HHS Publishes Final Rule Regarding Essential Health Benefits and Actuarial Values Applicable to Certain Individual, Small Group and Medicaid Plans


Beginning in 2014, all non-grandfathered health insurance coverage in the individual and small group markets, Medicaid benchmark and benchmark-equivalent plans, and Basic Health Programs (if applicable) must cover essential health benefits (EHB), which include items and services in 10 statutory benefit categories, such as hospitalization, prescription drugs, and maternity and newborn care, and are equal in scope to a typical employer health plan.  In addition to offering EHB, non-grandfathered health insurance plans must meet specific actuarial values (AVs):  60 percent for a bronze plan, 70 percent for a silver plan, 80 percent for a gold plan, and 90 percent for a platinum plan.  These AVs, called “metal levels,” should assist consumers in comparing and selecting health plans by allowing a potential enrollee to compare the relative payment generosity of available plans.  Taken together, EHB and AV are intended to increase consumers’ ability to compare and make an informed choice about health plans. 

HHS has provided information on EHB and AV standards in several phases.  Most recently, HHS issued a final rule last week that outlines Exchange and issuer standards related to coverage of EHB and AV.  The rule also finalizes a timeline for qualified health plans to be accredited in Federally-facilitated Exchanges and amends regulations providing an application process for the recognition of additional accrediting entities for purposes of certification of qualified health plans.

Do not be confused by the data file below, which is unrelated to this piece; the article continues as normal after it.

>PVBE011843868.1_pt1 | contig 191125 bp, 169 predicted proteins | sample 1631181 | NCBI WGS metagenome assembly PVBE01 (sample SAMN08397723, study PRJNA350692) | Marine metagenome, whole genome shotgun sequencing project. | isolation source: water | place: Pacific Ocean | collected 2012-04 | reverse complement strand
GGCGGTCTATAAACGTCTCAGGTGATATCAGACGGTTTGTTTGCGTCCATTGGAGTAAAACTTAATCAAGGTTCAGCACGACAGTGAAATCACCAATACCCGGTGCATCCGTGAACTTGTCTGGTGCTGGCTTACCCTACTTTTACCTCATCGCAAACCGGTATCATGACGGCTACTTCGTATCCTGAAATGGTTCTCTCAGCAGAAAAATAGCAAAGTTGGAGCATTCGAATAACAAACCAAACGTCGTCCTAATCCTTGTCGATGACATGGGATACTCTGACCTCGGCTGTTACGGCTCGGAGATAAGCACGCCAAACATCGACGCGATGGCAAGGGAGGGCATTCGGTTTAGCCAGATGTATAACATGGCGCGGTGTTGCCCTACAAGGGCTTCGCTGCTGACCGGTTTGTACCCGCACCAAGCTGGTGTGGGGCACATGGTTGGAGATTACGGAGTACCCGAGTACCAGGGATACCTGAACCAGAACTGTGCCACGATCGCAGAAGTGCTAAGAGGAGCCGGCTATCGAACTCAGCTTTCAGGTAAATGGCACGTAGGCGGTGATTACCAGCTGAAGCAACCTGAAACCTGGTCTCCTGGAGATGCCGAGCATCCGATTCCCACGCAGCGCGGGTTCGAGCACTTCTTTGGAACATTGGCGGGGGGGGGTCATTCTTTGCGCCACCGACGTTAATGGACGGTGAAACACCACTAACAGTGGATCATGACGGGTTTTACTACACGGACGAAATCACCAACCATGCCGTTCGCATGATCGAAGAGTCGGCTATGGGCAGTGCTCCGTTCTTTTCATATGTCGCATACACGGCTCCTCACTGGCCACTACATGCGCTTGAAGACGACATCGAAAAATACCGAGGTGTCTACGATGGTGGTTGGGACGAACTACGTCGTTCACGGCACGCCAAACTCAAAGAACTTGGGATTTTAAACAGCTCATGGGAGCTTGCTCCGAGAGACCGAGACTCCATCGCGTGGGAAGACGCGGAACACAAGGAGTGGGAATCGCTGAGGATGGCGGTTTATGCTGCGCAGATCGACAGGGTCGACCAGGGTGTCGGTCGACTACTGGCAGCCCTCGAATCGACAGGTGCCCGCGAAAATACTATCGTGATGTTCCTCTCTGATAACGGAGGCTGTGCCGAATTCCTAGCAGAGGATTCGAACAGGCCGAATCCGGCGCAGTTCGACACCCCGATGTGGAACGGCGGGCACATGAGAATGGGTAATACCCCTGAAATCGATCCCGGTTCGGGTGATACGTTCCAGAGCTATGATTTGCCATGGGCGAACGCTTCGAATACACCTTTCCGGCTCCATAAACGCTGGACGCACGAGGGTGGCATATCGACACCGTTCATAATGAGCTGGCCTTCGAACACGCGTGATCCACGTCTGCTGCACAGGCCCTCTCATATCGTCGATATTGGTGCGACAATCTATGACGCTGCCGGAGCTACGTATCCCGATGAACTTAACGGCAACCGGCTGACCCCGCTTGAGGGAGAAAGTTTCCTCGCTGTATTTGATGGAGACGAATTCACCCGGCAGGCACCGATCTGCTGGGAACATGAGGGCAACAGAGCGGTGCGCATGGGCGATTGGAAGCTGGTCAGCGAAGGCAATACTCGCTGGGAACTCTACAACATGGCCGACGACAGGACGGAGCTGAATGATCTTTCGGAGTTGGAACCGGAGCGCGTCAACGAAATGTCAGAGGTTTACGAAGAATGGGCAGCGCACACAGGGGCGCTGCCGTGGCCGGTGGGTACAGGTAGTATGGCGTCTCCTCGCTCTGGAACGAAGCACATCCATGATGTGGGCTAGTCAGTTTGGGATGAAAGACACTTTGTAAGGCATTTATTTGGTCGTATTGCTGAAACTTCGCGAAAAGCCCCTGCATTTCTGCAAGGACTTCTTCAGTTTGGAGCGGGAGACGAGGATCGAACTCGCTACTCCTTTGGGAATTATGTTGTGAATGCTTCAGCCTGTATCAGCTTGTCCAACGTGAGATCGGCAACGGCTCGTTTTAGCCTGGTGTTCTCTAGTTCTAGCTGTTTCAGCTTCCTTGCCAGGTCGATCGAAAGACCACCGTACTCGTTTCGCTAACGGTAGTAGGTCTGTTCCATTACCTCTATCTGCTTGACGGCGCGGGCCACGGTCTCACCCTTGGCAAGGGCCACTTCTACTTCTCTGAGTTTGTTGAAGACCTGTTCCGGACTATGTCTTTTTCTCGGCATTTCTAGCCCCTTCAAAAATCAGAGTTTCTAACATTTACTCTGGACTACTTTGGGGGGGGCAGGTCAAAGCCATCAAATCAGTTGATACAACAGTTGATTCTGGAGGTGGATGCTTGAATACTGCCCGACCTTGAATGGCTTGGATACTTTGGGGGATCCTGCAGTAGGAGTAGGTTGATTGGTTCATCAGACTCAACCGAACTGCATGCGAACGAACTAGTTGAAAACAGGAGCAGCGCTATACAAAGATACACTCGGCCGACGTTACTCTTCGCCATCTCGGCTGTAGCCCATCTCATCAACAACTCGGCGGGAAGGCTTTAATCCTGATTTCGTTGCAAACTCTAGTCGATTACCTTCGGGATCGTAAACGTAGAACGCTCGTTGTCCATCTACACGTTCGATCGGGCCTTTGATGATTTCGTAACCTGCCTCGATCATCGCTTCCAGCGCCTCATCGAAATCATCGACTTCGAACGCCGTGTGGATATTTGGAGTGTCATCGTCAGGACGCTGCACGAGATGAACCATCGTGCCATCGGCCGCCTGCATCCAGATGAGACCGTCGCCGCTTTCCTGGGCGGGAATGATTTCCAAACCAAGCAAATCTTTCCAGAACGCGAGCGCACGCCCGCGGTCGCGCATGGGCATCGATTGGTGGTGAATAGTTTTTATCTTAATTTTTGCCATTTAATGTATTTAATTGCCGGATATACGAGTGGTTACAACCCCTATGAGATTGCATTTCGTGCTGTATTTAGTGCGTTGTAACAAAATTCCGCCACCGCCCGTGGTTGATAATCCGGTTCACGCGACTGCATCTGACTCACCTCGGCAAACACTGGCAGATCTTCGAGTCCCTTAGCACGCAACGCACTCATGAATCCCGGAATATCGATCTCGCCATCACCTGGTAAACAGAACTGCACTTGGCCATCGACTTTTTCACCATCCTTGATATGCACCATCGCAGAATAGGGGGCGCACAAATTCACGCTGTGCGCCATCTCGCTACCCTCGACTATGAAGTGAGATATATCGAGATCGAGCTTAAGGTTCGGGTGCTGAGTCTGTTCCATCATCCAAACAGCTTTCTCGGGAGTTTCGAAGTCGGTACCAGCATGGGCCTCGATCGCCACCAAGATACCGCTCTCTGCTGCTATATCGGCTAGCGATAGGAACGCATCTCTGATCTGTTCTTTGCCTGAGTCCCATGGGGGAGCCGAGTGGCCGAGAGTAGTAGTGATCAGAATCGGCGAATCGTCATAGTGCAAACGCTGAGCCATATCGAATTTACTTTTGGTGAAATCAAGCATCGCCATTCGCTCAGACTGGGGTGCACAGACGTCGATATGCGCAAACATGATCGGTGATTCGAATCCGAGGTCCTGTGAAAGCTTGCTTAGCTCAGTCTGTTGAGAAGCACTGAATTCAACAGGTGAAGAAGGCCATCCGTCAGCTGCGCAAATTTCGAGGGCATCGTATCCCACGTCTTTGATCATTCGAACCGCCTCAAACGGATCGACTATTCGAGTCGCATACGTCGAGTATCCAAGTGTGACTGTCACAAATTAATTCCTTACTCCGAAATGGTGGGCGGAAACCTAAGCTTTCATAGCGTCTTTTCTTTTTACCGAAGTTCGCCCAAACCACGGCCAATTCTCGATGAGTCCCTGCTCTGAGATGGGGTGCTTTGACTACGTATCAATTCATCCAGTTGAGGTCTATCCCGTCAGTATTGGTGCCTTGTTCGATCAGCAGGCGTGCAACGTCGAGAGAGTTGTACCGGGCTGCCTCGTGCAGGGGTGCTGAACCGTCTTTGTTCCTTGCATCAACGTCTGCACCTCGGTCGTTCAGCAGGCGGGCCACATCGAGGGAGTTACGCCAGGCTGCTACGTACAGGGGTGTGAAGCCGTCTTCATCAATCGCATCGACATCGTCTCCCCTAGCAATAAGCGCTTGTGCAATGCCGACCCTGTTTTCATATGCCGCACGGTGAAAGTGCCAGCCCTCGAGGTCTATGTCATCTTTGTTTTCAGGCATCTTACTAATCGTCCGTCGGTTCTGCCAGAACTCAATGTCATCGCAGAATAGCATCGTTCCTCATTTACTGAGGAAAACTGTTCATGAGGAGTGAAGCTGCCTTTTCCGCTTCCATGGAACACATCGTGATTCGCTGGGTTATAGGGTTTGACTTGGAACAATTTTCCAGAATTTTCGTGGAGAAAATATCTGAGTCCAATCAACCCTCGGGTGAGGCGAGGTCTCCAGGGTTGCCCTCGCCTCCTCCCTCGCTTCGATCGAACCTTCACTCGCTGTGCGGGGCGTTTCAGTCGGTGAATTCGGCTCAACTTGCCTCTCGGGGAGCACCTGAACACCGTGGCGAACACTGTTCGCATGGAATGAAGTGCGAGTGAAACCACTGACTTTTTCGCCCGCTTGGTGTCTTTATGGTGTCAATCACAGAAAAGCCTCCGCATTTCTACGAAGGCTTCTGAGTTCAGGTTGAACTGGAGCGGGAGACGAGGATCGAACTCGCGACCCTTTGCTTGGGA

The final rule provides little in the way of guidance to insurance issuers regarding the nature of required health benefits and instead gives substantial authority to states to make those determinations.  Indeed, although HHS recognized that “[s]everal commenters recommended that HHS have a single, uniform federal [essential health benefits] package because they are concerned that the proposed benchmark options have a large degree of variation in covered benefits which may lead to inconsistent [essential health benefits] packages from state to state,” HHS declined to provide detailed guidance about the necessary contours of essential health benefits packages.  As HHS explained, “[t]he benchmark approach for defining EHB sought to balance the statutory ten benefit categories and affordability while providing states—the primary regulators of health insurance markets—with flexibility.”

HHS’s final rule is available by clicking here.

Reporter, Ramsey Prather, Atlanta, +1 404 472 4624, rprather@kslaw.com.

DISCLAIMER: Because of the generality of this update, the information provided herein may not be applicable in all situations and should not be acted upon without specific legal advice based on particular situations.

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